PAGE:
But the opening question is aimed at whether monetary policy is the proper vehicle to get us to the full-employment destination. As widely covered here and elsewhere, 9 million U.S. job openings do not suggest that there is a demand problem. It is becoming increasingly obvious that supply issues are the constraint on growth, whether it’s hesitant workers, bottlenecks, shortages, or backlogs. Yet, policy is still set at maximum support for demand, with fiscal policy now poised to add yet another leg, via an infrastructure deal. Those central banks that are now gingerly stepping back—Norway, Mexico, and even Canada—are the few that seem to openly recognize this new reality. Here are 10 signs that policy is too loose elsewhere:
Inflation: We’ll start with the big one. U.S. core PCE just rose 2.3% in the past six months. Big deal, you may think, that’s barely above the Fed’s target rate. But that’s 2.3% not annualized, so core inflation just blew through target in half a year, with six months to go. That has almost nothing to do with base effects, and it’s the fastest half-year clip in 30 years.
Oil and commodities: That sprint in U.S. core inflation, by definition, doesn’t even include the recent run in energy prices. WTI pushed above $74 this week, and is close to its highest level since the triple-digit days of 2014. Even with a pullback in lumber and copper, the upswing in oil and gas weighs heavier, lifting commodity indices to new cycle highs. Thriving commodities do not suggest demand is lacking.
Stocks: After the briefest of lulls, equities globally are close to all-time highs again. The World MSCI index is now up almost 27% in the past 18 months. While that growth rate as a standalone isn’t extraordinary, recall that markets were already at record highs 18 months ago. That is extraordinary strength.
Home prices: From Cleveland, to Chicago, to Copenhagen, to Chatham, home prices are on a tear almost globally. Sales have cooled from white-hot conditions earlier this year, but that has scarcely reined in prices. To pick but one example, the median U.S. home price surged 23.6% y/y in May, well above even the fastest rise in the great 2005-06 housing bubble (16.6%). Oh, and Canada is even hotter, of course.
Asset markets: Rollicking prices are spreading well beyond houses and stocks. Non-fungible tokens may have hogged the spotlight for a spell, but old-school real live art prices have also surged in 2021, a classic cyclical indicator. Wayne Gretzky’s rookie card went for well over $1 million—can Tie Domi be far behind in a world awash in liquidity?
Money supply: I know it’s out of fashion, and a trifle uncool, but money supply trends still offer a rough guide to the direction of price pressures. And they are still pointed due north. Over the past 18 months, U.S. M2 is up 33.5%, far above the prior post-war peak of just over 20% in (gulp) the mid-1970s. Even after removing the spike in spring 2020, M2 has still run well into the double digits.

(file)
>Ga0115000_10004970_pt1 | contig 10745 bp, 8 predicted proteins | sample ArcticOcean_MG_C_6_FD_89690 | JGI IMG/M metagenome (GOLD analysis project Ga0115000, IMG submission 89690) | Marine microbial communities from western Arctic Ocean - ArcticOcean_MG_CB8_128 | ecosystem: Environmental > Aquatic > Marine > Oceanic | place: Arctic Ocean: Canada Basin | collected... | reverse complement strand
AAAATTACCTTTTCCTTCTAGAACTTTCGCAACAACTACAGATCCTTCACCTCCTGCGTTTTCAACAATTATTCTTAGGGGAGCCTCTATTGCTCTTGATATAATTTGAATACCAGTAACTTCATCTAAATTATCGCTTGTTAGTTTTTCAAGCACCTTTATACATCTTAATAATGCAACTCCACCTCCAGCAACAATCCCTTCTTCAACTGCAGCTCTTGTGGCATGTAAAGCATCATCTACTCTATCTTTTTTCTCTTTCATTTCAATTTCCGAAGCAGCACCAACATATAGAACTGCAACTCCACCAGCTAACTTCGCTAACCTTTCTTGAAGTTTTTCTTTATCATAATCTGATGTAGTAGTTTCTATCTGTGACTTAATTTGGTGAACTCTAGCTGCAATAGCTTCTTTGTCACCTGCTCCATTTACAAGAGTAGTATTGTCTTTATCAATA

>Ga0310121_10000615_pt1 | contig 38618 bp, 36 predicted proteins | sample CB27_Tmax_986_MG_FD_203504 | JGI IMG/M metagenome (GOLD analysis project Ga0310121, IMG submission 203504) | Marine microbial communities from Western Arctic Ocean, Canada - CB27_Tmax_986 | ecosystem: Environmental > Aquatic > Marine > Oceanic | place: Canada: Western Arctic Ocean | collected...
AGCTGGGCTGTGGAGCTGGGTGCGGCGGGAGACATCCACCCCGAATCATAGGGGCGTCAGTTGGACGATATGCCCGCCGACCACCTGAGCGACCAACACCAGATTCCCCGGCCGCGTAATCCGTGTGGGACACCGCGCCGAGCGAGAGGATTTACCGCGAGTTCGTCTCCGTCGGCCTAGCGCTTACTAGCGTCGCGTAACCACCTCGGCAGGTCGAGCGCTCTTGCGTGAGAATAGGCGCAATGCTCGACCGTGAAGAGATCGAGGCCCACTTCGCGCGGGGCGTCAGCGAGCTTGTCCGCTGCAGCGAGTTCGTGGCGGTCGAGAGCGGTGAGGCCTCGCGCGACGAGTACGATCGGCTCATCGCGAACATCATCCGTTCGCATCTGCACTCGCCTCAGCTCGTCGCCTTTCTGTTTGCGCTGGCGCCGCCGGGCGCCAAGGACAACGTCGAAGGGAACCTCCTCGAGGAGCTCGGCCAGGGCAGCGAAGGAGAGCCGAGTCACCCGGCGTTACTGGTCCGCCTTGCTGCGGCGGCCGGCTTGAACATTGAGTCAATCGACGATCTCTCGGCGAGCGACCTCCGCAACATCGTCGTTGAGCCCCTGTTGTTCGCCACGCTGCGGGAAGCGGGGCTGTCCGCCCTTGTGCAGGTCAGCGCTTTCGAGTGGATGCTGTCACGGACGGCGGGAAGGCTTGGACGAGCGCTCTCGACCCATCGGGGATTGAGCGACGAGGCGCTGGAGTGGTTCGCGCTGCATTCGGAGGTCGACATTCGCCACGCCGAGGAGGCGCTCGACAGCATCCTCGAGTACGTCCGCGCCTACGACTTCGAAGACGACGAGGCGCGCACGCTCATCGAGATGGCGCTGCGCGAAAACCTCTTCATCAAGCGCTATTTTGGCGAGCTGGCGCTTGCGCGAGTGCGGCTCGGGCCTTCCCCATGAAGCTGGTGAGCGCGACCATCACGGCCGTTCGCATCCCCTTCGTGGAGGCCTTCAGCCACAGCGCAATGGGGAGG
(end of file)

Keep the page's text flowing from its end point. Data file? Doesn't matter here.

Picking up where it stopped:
Crypto currencies and meme stocks: The fact these items are even on the list tells you there’s too much liquidity. No further comment.
Wages: Worker shortages are only just beginning to show up in headline wage measures. Fully 34% of small businesses in the U.S. are planning on raising compensation, one of the highest readings on record and more typical of late-cycle levels, not at the start of a recovery. It’s a similar story for Canadian SMEs, which are now expecting to increase wages over the next year at one of the fastest paces (2.4%) in the past decade. That’s not consistent with an economy operating with a glut of capacity and in need of massive monetary support.
Consumer and business confidence: While perhaps not at peaks, sentiment surveys are generally closer to cycle highs, not lows. To pick but one example, the Euro Area’s consumer confidence jumped in June, and has just seen its biggest four-month rise in 35 years of records. Combined with the build-up of personal savings in most economies, there’s little need for further policy prodding to get consumers to spend.
Fiscal policy: Finally, the case for pedal-to-the-metal monetary policy is weakened by the reality that fiscal policy is already pressing on the gas. This week’s news that a US$579 billion infrastructure deal is at hand simply reinforces the point. While the package will be watered down by some revenue measures (but no tax hikes), the net new spending could still total more than $100 billion/year (or nearly 0.5% of GDP). At the very least, this adds yet another element of growth support in the years ahead, and further weakens the case for an exceptionally easy monetary policy stance for much longer.
Grudging congratulations to the Montreal Canadiens, from a die-hard and unapologetic Leafs fan. Their Cup opponent hangs in the balance, but note that 10 of the 13 series settled so far in the playoffs have gone to the “underdog” (advantage NY Islanders for today, advantage Montreal in the final). The 27-year Cup drought for Canada-based teams may soon be over. One has to openly wonder how thrilled the NHL is with this outcome, given the still-constrained Canada-US border and the still-limited fan capacity in Montreal. But here’s guessing that the Bell Centre fans will more than compensate for numbers with noise. And for the economy—at least the Quebec economy—wouldn’t a Stanley Cup victory be a great accelerant for a grand economic re-opening this summer?